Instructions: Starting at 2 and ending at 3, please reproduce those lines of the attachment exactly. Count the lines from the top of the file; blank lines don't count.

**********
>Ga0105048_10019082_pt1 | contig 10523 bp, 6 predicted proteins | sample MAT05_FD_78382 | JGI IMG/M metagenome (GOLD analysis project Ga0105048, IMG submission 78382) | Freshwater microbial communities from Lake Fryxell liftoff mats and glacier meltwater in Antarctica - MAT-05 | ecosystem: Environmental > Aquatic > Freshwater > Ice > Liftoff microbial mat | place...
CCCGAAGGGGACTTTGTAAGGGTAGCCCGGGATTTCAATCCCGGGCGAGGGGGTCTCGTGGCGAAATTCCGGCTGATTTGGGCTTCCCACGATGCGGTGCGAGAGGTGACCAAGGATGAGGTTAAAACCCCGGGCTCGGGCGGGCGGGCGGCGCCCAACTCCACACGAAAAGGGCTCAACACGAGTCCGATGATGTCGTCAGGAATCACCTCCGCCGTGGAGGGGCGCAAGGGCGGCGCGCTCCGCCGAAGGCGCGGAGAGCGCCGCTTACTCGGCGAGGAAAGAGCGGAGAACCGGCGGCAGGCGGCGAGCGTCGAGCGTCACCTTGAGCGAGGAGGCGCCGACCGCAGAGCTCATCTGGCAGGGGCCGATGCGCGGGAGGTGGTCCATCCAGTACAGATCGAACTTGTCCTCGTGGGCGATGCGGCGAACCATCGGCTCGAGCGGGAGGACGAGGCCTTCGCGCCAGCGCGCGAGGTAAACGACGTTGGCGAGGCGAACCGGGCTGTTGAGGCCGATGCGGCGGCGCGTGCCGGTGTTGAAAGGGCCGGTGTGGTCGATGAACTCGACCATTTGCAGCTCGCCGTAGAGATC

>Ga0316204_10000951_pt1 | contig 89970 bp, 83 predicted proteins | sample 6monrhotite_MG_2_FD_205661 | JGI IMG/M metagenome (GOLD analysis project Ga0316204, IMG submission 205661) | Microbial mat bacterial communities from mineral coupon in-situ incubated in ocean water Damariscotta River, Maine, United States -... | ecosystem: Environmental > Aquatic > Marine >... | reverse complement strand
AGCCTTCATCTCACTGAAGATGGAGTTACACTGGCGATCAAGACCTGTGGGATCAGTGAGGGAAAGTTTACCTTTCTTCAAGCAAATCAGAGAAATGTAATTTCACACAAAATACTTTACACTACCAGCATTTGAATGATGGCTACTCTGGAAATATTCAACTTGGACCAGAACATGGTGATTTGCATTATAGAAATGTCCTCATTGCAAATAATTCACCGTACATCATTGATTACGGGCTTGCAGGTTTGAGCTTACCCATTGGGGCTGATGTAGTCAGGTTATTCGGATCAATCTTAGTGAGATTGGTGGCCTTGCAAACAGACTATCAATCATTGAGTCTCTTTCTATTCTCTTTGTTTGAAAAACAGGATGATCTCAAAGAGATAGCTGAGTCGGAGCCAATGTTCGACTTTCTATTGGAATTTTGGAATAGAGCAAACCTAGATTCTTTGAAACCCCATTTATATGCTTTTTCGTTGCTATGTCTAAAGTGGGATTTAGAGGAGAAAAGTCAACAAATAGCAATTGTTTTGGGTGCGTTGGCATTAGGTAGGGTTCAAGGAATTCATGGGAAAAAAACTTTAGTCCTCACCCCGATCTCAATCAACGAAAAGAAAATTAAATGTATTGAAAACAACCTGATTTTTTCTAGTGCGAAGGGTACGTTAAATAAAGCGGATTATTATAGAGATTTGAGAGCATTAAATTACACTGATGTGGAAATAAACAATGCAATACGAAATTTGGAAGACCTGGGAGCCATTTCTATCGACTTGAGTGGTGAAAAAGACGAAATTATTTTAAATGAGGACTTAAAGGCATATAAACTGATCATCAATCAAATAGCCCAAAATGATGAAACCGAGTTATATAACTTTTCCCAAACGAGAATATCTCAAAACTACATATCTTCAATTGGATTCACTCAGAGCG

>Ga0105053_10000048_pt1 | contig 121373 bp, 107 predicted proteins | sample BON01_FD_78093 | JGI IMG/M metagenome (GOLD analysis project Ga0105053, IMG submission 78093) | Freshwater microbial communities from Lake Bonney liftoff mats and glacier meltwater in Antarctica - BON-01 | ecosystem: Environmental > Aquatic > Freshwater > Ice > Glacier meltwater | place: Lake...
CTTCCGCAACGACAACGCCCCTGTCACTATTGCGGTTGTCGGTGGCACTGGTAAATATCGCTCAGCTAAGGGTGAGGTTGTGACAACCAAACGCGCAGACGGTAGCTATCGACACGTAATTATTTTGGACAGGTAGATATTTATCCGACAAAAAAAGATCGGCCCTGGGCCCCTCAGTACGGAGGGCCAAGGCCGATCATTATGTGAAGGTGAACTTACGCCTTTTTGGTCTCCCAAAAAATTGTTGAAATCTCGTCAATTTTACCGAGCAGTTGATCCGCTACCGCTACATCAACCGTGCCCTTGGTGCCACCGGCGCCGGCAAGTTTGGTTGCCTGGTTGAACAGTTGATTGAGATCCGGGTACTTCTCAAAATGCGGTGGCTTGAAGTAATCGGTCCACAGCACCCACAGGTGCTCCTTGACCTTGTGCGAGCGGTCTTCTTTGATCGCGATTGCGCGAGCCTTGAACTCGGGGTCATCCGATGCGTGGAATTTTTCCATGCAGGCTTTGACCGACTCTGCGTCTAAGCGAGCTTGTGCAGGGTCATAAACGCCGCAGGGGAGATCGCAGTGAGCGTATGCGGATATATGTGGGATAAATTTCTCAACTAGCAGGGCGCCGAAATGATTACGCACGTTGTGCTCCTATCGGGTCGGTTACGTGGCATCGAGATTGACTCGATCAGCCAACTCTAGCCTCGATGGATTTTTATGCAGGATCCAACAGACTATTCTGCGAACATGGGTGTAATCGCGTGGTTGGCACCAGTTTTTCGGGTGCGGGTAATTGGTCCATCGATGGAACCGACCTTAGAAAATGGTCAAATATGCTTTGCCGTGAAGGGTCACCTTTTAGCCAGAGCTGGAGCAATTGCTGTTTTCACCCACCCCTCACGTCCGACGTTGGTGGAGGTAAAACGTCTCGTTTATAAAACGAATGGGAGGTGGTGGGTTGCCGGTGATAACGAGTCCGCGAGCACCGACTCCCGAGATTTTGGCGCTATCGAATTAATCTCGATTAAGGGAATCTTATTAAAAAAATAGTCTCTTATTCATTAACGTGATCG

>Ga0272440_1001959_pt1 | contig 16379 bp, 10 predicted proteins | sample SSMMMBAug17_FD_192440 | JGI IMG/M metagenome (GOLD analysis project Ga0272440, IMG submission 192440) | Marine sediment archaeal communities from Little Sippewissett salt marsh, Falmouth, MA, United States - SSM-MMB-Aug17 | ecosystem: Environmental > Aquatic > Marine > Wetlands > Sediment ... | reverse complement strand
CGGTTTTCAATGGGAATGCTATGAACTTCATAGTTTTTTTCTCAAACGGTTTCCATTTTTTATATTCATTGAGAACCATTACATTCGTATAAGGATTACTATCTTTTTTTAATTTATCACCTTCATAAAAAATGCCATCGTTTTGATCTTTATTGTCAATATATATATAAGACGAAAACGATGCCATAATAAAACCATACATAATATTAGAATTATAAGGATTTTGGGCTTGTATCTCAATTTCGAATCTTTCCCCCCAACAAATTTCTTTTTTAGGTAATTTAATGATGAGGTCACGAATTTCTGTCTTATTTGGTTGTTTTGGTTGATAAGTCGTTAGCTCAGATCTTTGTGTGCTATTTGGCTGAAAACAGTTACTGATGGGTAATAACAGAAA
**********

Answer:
CCCGAAGGGGACTTTGTAAGGGTAGCCCGGGATTTCAATCCCGGGCGAGGGGGTCTCGTGGCGAAATTCCGGCTGATTTGGGCTTCCCACGATGCGGTGCGAGAGGTGACCAAGGATGAGGTTAAAACCCCGGGCTCGGGCGGGCGGGCGGCGCCCAACTCCACACGAAAAGGGCTCAACACGAGTCCGATGATGTCGTCAGGAATCACCTCCGCCGTGGAGGGGCGCAAGGGCGGCGCGCTCCGCCGAAGGCGCGGAGAGCGCCGCTTACTCGGCGAGGAAAGAGCGGAGAACCGGCGGCAGGCGGCGAGCGTCGAGCGTCACCTTGAGCGAGGAGGCGCCGACCGCAGAGCTCATCTGGCAGGGGCCGATGCGCGGGAGGTGGTCCATCCAGTACAGATCGAACTTGTCCTCGTGGGCGATGCGGCGAACCATCGGCTCGAGCGGGAGGACGAGGCCTTCGCGCCAGCGCGCGAGGTAAACGACGTTGGCGAGGCGAACCGGGCTGTTGAGGCCGATGCGGCGGCGCGTGCCGGTGTTGAAAGGGCCGGTGTGGTCGATGAACTCGACCATTTGCAGCTCGCCGTAGAGATC

>Ga0316204_10000951_pt1 | contig 89970 bp, 83 predicted proteins | sample 6monrhotite_MG_2_FD_205661 | JGI IMG/M metagenome (GOLD analysis project Ga0316204, IMG submission 205661) | Microbial mat bacterial communities from mineral coupon in-situ incubated in ocean water Damariscotta River, Maine, United States -... | ecosystem: Environmental > Aquatic > Marine >... | reverse complement strand